The U.S. Embassy in Iraq condemned the "deliberate and senseless" targeting of Christians after three bombs killed 37 people in Baghdad on Wednesday.
At least 26 people died and 38 were injured after a bomb went off near a church in the capital's southern neighborhood of Dora, a police officer told The Associated Press.
Earlier Wednesday two bombs went off in a market in the Christian area of Athorien, killing 11 and wounding 21, the officer said.
An embassy statement said: "The United States Embassy condemns in the strongest terms today's attacks in the Dora area of Baghdad that targeted Christians celebrating Christmas.
"The Christian community in Iraq has suffered deliberate and senseless targeting by terrorists for many years, as have many other innocent Iraqis.
"The United States abhors all such attacks and is committed to its partnership with the Government of Iraq to combat the scourge of terrorism.
"We extend condolences to the victims and their families and wish a rapid recovery for those who were injured."
The bomb in Dora went off after Christian Mass but none of the worshipers were hurt, according to Iraq-based leader of the Chaldean Catholic Church, Louis Sako. He told the AP he did not think the church was the target.
No one immediately claimed responsibility for the attacks. According to the AP, Iraq's dwindling Christian community, estimated to number about 400,000 to 600,000 people, has often been targeted by al Qaeda and other insurgents who see the Christians as unbelievers.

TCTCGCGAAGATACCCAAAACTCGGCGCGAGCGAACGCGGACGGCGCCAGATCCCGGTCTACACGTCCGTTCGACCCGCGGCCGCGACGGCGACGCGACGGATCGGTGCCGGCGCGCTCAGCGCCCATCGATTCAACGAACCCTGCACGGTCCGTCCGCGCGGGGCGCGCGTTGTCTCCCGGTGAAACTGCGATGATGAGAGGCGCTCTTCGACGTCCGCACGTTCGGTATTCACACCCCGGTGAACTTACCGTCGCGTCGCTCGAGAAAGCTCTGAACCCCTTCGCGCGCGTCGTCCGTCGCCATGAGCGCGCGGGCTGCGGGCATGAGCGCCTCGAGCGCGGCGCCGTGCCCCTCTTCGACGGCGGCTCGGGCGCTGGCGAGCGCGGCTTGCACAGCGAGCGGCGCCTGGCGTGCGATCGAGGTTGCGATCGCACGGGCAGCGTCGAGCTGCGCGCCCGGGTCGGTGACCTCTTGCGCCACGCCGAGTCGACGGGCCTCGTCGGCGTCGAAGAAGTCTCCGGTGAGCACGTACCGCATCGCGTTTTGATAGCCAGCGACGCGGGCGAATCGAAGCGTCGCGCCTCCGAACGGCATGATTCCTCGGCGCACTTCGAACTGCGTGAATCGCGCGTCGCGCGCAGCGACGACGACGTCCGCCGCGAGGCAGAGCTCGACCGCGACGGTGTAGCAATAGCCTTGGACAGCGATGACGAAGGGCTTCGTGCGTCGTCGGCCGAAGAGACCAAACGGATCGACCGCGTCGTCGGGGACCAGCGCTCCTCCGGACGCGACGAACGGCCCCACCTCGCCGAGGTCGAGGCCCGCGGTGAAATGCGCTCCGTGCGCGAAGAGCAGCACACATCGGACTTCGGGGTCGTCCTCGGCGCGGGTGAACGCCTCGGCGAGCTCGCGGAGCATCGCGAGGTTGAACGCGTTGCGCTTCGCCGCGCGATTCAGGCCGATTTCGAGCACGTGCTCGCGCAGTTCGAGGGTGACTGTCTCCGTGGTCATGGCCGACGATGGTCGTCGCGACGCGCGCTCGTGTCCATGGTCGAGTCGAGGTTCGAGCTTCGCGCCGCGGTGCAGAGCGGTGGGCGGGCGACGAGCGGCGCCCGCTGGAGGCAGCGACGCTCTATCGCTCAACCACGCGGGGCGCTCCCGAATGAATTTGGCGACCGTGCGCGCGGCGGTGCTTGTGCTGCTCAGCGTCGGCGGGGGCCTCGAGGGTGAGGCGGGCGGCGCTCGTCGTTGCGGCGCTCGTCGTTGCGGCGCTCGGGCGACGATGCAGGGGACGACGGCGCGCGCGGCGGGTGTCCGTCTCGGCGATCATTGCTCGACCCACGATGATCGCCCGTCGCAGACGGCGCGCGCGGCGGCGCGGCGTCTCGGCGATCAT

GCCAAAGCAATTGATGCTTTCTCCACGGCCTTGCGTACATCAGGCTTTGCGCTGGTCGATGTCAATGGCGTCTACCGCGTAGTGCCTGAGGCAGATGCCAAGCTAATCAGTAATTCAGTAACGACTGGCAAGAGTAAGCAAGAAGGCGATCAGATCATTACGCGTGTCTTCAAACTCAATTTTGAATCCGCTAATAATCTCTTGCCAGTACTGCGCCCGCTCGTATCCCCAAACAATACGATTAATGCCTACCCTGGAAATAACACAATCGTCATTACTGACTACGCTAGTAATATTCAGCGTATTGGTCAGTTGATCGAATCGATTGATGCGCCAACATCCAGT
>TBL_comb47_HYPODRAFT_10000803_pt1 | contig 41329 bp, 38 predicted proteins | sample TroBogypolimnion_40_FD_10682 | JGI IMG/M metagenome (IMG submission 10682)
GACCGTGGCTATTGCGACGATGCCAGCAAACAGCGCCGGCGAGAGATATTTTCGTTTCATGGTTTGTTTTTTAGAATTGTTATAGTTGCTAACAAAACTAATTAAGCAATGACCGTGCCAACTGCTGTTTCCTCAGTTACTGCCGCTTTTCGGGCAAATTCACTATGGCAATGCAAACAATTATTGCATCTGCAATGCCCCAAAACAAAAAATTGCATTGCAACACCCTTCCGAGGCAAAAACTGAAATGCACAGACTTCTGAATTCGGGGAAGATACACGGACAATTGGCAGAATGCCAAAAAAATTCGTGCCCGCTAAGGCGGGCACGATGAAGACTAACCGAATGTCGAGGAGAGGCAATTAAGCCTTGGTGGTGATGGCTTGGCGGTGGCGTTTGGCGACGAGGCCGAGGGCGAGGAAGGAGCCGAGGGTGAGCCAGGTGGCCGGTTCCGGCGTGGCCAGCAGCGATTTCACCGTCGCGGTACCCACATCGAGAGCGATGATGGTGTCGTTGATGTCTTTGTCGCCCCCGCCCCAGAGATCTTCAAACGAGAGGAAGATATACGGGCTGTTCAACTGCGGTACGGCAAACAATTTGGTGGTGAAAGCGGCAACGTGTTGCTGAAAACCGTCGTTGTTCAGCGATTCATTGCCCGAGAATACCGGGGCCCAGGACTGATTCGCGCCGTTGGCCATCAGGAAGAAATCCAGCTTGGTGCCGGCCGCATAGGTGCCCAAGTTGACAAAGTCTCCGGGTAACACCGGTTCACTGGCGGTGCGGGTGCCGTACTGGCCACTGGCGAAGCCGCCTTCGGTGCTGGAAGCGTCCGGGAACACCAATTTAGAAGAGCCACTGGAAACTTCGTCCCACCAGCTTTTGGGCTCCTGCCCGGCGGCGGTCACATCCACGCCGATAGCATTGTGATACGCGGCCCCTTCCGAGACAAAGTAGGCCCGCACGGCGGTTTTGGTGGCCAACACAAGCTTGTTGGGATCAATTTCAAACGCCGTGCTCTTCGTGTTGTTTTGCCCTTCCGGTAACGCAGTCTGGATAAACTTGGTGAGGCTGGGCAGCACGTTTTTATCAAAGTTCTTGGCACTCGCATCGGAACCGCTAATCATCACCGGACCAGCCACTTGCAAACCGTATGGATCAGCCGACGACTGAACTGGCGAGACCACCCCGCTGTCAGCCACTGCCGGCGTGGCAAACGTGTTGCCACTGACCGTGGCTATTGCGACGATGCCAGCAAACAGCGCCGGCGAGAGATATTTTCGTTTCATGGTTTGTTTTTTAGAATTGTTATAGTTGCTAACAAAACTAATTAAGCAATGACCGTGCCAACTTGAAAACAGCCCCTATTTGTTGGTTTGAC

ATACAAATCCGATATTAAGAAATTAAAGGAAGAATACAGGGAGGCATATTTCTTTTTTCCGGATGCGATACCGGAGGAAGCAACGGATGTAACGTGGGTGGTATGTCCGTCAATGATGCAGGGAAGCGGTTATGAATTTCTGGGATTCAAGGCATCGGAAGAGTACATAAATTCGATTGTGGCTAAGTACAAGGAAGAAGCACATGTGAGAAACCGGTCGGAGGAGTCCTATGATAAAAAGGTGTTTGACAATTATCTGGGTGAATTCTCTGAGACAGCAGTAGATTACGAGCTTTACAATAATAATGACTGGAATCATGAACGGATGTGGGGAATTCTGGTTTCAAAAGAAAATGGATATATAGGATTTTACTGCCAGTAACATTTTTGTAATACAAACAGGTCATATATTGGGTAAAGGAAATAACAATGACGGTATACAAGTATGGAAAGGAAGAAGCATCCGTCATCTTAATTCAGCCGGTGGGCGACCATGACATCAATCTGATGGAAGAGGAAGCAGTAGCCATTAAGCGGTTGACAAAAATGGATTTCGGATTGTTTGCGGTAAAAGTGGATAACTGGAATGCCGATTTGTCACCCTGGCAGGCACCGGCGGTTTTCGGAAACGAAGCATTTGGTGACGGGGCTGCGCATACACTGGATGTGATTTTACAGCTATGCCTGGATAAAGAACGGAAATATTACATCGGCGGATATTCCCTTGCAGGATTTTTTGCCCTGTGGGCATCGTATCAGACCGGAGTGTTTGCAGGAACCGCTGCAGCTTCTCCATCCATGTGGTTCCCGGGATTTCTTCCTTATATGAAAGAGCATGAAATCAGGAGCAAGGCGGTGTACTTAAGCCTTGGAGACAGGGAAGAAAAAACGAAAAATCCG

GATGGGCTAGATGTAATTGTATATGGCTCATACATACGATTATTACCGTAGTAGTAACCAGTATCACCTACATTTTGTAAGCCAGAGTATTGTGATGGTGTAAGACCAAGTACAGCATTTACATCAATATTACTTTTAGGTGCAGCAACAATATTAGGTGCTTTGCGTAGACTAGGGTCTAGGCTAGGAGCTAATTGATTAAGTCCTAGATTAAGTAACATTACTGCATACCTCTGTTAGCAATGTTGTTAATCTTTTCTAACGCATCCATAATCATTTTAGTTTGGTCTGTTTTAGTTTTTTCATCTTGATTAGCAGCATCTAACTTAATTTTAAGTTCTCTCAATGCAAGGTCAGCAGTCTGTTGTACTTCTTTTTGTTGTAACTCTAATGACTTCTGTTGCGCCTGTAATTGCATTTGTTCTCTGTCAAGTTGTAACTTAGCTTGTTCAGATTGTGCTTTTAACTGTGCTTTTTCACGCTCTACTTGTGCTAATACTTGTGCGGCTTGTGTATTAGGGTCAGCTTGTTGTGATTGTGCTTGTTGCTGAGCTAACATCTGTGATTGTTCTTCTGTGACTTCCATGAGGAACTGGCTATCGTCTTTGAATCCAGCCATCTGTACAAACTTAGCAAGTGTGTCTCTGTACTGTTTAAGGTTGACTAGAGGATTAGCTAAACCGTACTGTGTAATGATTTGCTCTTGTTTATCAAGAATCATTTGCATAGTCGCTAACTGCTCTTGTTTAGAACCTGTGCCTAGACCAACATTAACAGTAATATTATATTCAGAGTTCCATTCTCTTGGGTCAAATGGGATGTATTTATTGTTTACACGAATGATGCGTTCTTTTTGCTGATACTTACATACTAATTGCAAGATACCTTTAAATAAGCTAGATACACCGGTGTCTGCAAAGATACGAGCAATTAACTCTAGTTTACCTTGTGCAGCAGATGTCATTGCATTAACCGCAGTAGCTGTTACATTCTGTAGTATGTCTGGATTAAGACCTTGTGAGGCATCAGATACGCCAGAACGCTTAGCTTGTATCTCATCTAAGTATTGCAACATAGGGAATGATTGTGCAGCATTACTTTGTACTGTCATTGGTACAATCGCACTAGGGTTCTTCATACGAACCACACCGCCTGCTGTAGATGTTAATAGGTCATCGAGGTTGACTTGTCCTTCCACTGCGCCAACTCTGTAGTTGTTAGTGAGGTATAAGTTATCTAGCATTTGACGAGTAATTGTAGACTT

A medical official confirmed the casualty figures. Both officials spoke on condition of anonymity because they are not authorized to talk to the media.
Wednesday's bombings came amid a massive military operation in Iraq's western desert as authorities try to hunt down insurgents who have stepped up attacks across Iraq in the past months, sending violence to levels not seen since 2008.
The Christmas Day attacks brought the total number of people killed so far this month in Iraq to 441. According to U.N. estimates, more than 8,000 people have been killed since the start of the year.
The Associated Press contributed to this report.
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This story was originally published on Wed Dec 25, 2013 7:39 AM EST